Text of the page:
As the Family Goes

JP II Quote

"As the family goes, so goes the nation, and so goes the whole world in which we live." John Paul II

Sunday, September 15, 2013

Prodigal Wife

This week's gospel story of the Prodigal Son is one of the most well known parables in the bible, and with good reason.  It is so rich in the lessons that it teaches.  When the kids and I read it together earlier this week, we talked about how you can always go back to God no matter how bad you've messed up, how God trusts us even when He knows we're going to make a mistake, and loves us enough to let us make those mistakes, and how even when we feel left out or abandoned that God is always with us.  For kids, this stuff is golden - so easy to understand, and hits right to the heart.  They immediately see themselves in the story, as one character or the other. For me however, I think it's one of those stories I'm too familiar with.  I glaze over it quickly, not really applying it to my own life because I think I know everything there is to say about it, I've heard it all so many times before.  So I took it as lesson to teach my kids, and carried on.

This week ended up being a real doozy. I've been in a real rut lately, being so busy for what seems like forever (doesn't life feel that way sometimes?) and generally feeling like when things get crazy as they often are, the things I want are generally the ones that go undone.  A lot of the time it's my own doing, I am very quick to sacrifice doing something for the sake of making everything else run smoothly.  And yet, sometimes it just all comes to a head.  I know I can't be mad at anyone for it, that if I want something bad enough I have to just speak up (or be willing to not hold onto it if I've decided I can let it go).  But resentment is a funny thing, and can creep in when you least expect it.  And it thrives on circumstances that cause you to burn out. And so this morning I went into mass with a heart filled with hurt and bitterness, over what I couldn't even possibly pinpoint, but just generally feeling exhausted, worn out, and needing a break.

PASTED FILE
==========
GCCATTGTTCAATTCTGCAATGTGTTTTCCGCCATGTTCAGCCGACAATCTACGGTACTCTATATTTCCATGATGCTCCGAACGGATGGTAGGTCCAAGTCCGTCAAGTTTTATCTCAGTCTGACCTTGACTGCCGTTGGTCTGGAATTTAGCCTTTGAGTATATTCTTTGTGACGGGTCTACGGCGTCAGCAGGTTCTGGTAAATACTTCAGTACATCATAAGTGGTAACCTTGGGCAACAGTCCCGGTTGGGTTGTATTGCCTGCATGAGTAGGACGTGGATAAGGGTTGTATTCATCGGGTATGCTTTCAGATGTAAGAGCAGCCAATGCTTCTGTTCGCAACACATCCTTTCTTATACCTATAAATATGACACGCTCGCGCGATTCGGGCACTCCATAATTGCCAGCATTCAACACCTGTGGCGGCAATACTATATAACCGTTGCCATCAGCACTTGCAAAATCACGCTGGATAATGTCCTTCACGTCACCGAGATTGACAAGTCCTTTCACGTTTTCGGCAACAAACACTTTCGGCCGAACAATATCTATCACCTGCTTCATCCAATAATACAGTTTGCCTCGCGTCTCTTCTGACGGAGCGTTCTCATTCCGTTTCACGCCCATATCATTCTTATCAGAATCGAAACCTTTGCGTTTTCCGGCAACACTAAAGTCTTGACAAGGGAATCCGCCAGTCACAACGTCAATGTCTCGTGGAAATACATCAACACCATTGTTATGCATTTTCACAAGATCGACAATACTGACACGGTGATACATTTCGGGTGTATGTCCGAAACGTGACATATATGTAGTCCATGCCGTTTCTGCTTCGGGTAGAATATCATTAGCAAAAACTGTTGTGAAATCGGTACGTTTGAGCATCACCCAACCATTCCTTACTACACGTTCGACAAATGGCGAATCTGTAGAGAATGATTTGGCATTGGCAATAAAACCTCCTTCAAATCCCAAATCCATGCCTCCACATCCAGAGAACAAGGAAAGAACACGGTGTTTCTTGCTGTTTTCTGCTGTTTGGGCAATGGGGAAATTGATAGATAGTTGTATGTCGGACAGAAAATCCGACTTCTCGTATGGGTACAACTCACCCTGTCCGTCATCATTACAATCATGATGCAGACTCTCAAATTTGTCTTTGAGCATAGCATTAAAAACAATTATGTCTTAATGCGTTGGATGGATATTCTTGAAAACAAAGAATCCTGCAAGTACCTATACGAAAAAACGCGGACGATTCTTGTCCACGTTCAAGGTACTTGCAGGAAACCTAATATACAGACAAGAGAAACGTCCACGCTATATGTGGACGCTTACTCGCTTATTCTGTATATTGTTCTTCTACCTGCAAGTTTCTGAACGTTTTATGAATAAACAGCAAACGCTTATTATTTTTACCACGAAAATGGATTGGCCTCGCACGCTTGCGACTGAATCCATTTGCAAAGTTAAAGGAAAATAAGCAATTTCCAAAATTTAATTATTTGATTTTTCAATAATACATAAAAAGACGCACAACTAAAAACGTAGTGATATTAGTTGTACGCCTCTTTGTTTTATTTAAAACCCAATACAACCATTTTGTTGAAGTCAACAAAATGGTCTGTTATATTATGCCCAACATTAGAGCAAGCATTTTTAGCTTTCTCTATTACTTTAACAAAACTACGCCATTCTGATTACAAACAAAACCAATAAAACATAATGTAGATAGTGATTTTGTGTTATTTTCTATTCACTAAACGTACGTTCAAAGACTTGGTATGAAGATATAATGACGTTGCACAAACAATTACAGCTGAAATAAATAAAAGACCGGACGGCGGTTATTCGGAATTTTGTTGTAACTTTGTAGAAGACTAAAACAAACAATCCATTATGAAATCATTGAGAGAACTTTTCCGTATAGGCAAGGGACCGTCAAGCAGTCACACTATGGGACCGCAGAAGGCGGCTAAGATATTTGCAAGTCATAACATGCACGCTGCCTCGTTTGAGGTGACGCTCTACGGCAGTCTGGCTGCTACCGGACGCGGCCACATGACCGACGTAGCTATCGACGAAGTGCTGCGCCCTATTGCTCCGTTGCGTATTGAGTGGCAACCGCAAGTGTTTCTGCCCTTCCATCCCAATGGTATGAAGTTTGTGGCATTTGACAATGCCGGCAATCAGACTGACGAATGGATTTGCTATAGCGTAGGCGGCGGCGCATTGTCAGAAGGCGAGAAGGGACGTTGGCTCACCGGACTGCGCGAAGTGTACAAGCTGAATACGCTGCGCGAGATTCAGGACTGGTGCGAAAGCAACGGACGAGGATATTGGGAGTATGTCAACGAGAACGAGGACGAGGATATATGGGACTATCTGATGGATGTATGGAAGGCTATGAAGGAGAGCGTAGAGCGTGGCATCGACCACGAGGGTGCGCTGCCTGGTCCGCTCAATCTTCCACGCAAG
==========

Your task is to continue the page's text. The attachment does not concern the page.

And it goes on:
And as I listened to this gospel that I am so familiar with, the words of the older brother struck right to my heart, and I realized that this is what I've been living for the past little while.  "What about me, Lord?"  I'm constantly saying to myself.  This vocation, everyone's vocation, is difficult at times.  It demands great sacrifice. And sometimes, that seems overwhelming.  I never realized how much I am like that older brother, looking on the other sibling and wondering why I am not entitled to the same things he is.

The work of a mother goes largely unnoticed.  The mess you work tirelessly all day to keep clean can be completely undone in the five minutes before your husband walks in the door.  The tears you try so hard to keep off your child's face can return in a split second of conflict or frustration.  The peace and patience you work so hard to acheive can vanish in an instant of ill-temper and poor self control.  All of that can leave you feeling like it's all for nothing.  What about me Lord, where is my reward? 

In those desperate moments, the answer to us is the same as it is to the older brother in the prodigal son: "My child, I am always with you, and everything I have is yours." When we feel like we need a break and we just can't get one - He is there.  The peace we so desperately seek is available to us now, in this crazy moment - "All that I have is yours."  We may not be able to leave the kids and retreat to Starbucks with a good book for the afternoon (or even at home for that matter) but it doesn't matter. God is not a God of circumstance, He is a God of consistency.  And He is always with us, waiting to give us everything we need if only we would ask.

In those moments when we feel most deperate, may we always cling to your promise - knowing you are always with us, ready to lavish us so generously in the gifts which you have prepared for all your children. 

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